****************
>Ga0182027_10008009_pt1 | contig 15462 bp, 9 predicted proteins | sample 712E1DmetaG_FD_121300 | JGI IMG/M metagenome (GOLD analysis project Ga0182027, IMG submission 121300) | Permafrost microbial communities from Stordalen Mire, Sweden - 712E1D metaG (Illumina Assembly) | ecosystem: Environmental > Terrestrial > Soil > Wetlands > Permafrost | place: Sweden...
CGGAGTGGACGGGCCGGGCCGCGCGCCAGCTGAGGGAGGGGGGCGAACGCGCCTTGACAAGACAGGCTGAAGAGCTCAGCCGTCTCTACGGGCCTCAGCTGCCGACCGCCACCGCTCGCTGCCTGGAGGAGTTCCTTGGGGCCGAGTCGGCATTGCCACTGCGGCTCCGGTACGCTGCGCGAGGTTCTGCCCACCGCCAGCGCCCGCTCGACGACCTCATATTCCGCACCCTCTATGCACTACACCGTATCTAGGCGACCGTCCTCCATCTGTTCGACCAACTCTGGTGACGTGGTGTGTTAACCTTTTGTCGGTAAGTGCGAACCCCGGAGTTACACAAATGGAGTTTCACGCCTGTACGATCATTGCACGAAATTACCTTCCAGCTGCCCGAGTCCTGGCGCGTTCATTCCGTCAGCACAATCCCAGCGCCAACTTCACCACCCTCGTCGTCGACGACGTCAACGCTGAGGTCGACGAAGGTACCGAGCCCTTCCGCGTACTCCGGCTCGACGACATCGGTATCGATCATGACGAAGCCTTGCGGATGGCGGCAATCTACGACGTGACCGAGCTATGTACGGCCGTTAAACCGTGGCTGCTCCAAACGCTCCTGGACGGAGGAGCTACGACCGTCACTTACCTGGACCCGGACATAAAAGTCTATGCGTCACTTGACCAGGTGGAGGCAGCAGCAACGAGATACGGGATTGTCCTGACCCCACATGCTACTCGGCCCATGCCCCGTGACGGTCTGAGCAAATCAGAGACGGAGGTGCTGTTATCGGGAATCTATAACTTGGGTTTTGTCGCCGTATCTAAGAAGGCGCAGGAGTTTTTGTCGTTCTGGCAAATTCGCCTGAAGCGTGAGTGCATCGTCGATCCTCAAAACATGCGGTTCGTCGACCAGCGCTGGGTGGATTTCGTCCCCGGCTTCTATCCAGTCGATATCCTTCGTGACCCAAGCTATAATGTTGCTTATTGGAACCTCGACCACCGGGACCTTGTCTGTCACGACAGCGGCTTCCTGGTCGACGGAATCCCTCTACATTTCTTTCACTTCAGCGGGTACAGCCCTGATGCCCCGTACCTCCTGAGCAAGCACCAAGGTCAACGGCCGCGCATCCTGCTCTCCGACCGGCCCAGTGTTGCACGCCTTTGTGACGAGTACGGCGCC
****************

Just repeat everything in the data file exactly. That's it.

>Ga0182027_10008009_pt1 | contig 15462 bp, 9 predicted proteins | sample 712E1DmetaG_FD_121300 | JGI IMG/M metagenome (GOLD analysis project Ga0182027, IMG submission 121300) | Permafrost microbial communities from Stordalen Mire, Sweden - 712E1D metaG (Illumina Assembly) | ecosystem: Environmental > Terrestrial > Soil > Wetlands > Permafrost | place: Sweden...
CGGAGTGGACGGGCCGGGCCGCGCGCCAGCTGAGGGAGGGGGGCGAACGCGCCTTGACAAGACAGGCTGAAGAGCTCAGCCGTCTCTACGGGCCTCAGCTGCCGACCGCCACCGCTCGCTGCCTGGAGGAGTTCCTTGGGGCCGAGTCGGCATTGCCACTGCGGCTCCGGTACGCTGCGCGAGGTTCTGCCCACCGCCAGCGCCCGCTCGACGACCTCATATTCCGCACCCTCTATGCACTACACCGTATCTAGGCGACCGTCCTCCATCTGTTCGACCAACTCTGGTGACGTGGTGTGTTAACCTTTTGTCGGTAAGTGCGAACCCCGGAGTTACACAAATGGAGTTTCACGCCTGTACGATCATTGCACGAAATTACCTTCCAGCTGCCCGAGTCCTGGCGCGTTCATTCCGTCAGCACAATCCCAGCGCCAACTTCACCACCCTCGTCGTCGACGACGTCAACGCTGAGGTCGACGAAGGTACCGAGCCCTTCCGCGTACTCCGGCTCGACGACATCGGTATCGATCATGACGAAGCCTTGCGGATGGCGGCAATCTACGACGTGACCGAGCTATGTACGGCCGTTAAACCGTGGCTGCTCCAAACGCTCCTGGACGGAGGAGCTACGACCGTCACTTACCTGGACCCGGACATAAAAGTCTATGCGTCACTTGACCAGGTGGAGGCAGCAGCAACGAGATACGGGATTGTCCTGACCCCACATGCTACTCGGCCCATGCCCCGTGACGGTCTGAGCAAATCAGAGACGGAGGTGCTGTTATCGGGAATCTATAACTTGGGTTTTGTCGCCGTATCTAAGAAGGCGCAGGAGTTTTTGTCGTTCTGGCAAATTCGCCTGAAGCGTGAGTGCATCGTCGATCCTCAAAACATGCGGTTCGTCGACCAGCGCTGGGTGGATTTCGTCCCCGGCTTCTATCCAGTCGATATCCTTCGTGACCCAAGCTATAATGTTGCTTATTGGAACCTCGACCACCGGGACCTTGTCTGTCACGACAGCGGCTTCCTGGTCGACGGAATCCCTCTACATTTCTTTCACTTCAGCGGGTACAGCCCTGATGCCCCGTACCTCCTGAGCAAGCACCAAGGTCAACGGCCGCGCATCCTGCTCTCCGACCGGCCCAGTGTTGCACGCCTTTGTGACGAGTACGGCGCC